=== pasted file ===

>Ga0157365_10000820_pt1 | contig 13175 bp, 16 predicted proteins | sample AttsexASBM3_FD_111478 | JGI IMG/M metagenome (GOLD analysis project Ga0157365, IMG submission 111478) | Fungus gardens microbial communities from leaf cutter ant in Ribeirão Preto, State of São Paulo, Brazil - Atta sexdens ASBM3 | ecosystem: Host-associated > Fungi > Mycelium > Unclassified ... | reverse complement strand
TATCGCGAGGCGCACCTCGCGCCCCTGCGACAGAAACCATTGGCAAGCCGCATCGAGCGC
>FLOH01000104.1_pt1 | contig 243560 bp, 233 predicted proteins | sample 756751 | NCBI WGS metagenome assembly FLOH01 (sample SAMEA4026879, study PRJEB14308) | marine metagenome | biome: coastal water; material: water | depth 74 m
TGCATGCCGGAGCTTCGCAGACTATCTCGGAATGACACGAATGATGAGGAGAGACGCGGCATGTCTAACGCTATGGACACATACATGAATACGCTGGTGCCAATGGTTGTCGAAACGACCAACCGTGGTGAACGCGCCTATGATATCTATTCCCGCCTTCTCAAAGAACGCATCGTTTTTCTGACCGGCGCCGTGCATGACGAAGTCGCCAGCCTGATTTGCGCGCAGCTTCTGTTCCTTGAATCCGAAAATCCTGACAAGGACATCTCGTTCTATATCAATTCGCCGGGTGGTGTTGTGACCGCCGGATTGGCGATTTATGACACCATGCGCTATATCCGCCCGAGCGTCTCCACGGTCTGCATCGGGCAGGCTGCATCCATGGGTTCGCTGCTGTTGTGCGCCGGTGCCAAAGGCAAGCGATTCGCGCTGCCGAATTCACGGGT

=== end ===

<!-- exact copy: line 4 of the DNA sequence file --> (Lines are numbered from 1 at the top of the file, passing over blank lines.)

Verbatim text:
TGCATGCCGGAGCTTCGCAGACTATCTCGGAATGACACGAATGATGAGGAGAGACGCGGCATGTCTAACGCTATGGACACATACATGAATACGCTGGTGCCAATGGTTGTCGAAACGACCAACCGTGGTGAACGCGCCTATGATATCTATTCCCGCCTTCTCAAAGAACGCATCGTTTTTCTGACCGGCGCCGTGCATGACGAAGTCGCCAGCCTGATTTGCGCGCAGCTTCTGTTCCTTGAATCCGAAAATCCTGACAAGGACATCTCGTTCTATATCAATTCGCCGGGTGGTGTTGTGACCGCCGGATTGGCGATTTATGACACCATGCGCTATATCCGCCCGAGCGTCTCCACGGTCTGCATCGGGCAGGCTGCATCCATGGGTTCGCTGCTGTTGTGCGCCGGTGCCAAAGGCAAGCGATTCGCGCTGCCGAATTCACGGGT